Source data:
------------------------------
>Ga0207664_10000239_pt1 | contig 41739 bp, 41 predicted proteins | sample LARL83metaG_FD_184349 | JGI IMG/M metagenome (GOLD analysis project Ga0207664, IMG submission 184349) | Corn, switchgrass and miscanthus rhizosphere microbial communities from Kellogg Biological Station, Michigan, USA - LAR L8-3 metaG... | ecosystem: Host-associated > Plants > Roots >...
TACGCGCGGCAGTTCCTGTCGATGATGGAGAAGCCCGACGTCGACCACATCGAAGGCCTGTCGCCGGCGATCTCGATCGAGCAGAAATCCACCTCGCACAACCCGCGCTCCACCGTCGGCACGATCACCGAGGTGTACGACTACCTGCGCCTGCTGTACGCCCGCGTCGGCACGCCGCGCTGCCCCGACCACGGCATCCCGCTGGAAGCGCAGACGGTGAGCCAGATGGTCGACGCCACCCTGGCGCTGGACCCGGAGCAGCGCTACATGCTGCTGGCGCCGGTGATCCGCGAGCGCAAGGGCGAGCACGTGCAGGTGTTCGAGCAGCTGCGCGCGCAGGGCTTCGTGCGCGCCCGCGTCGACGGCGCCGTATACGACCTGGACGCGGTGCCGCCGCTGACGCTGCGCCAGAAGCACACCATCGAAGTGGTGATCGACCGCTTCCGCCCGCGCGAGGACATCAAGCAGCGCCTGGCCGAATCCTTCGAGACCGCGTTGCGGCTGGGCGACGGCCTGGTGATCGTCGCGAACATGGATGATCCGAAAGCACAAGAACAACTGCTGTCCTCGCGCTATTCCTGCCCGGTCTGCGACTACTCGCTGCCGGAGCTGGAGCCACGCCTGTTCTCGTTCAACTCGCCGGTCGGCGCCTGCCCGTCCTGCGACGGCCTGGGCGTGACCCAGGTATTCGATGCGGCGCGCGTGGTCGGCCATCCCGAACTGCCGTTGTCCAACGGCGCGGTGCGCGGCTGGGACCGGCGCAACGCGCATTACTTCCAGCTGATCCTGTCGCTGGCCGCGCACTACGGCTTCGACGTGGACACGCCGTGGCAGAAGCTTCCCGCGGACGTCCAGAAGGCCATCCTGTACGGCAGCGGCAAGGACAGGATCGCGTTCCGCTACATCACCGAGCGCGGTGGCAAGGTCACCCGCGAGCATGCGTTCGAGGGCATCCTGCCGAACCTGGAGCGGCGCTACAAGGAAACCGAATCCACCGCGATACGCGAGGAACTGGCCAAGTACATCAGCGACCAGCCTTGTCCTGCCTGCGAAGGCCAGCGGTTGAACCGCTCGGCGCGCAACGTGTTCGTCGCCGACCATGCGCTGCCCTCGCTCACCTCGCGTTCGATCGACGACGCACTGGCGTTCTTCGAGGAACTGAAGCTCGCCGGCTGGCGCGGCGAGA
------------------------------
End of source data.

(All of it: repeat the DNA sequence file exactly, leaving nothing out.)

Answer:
>Ga0207664_10000239_pt1 | contig 41739 bp, 41 predicted proteins | sample LARL83metaG_FD_184349 | JGI IMG/M metagenome (GOLD analysis project Ga0207664, IMG submission 184349) | Corn, switchgrass and miscanthus rhizosphere microbial communities from Kellogg Biological Station, Michigan, USA - LAR L8-3 metaG... | ecosystem: Host-associated > Plants > Roots >...
TACGCGCGGCAGTTCCTGTCGATGATGGAGAAGCCCGACGTCGACCACATCGAAGGCCTGTCGCCGGCGATCTCGATCGAGCAGAAATCCACCTCGCACAACCCGCGCTCCACCGTCGGCACGATCACCGAGGTGTACGACTACCTGCGCCTGCTGTACGCCCGCGTCGGCACGCCGCGCTGCCCCGACCACGGCATCCCGCTGGAAGCGCAGACGGTGAGCCAGATGGTCGACGCCACCCTGGCGCTGGACCCGGAGCAGCGCTACATGCTGCTGGCGCCGGTGATCCGCGAGCGCAAGGGCGAGCACGTGCAGGTGTTCGAGCAGCTGCGCGCGCAGGGCTTCGTGCGCGCCCGCGTCGACGGCGCCGTATACGACCTGGACGCGGTGCCGCCGCTGACGCTGCGCCAGAAGCACACCATCGAAGTGGTGATCGACCGCTTCCGCCCGCGCGAGGACATCAAGCAGCGCCTGGCCGAATCCTTCGAGACCGCGTTGCGGCTGGGCGACGGCCTGGTGATCGTCGCGAACATGGATGATCCGAAAGCACAAGAACAACTGCTGTCCTCGCGCTATTCCTGCCCGGTCTGCGACTACTCGCTGCCGGAGCTGGAGCCACGCCTGTTCTCGTTCAACTCGCCGGTCGGCGCCTGCCCGTCCTGCGACGGCCTGGGCGTGACCCAGGTATTCGATGCGGCGCGCGTGGTCGGCCATCCCGAACTGCCGTTGTCCAACGGCGCGGTGCGCGGCTGGGACCGGCGCAACGCGCATTACTTCCAGCTGATCCTGTCGCTGGCCGCGCACTACGGCTTCGACGTGGACACGCCGTGGCAGAAGCTTCCCGCGGACGTCCAGAAGGCCATCCTGTACGGCAGCGGCAAGGACAGGATCGCGTTCCGCTACATCACCGAGCGCGGTGGCAAGGTCACCCGCGAGCATGCGTTCGAGGGCATCCTGCCGAACCTGGAGCGGCGCTACAAGGAAACCGAATCCACCGCGATACGCGAGGAACTGGCCAAGTACATCAGCGACCAGCCTTGTCCTGCCTGCGAAGGCCAGCGGTTGAACCGCTCGGCGCGCAACGTGTTCGTCGCCGACCATGCGCTGCCCTCGCTCACCTCGCGTTCGATCGACGACGCACTGGCGTTCTTCGAGGAACTGAAGCTCGCCGGCTGGCGCGGCGAGA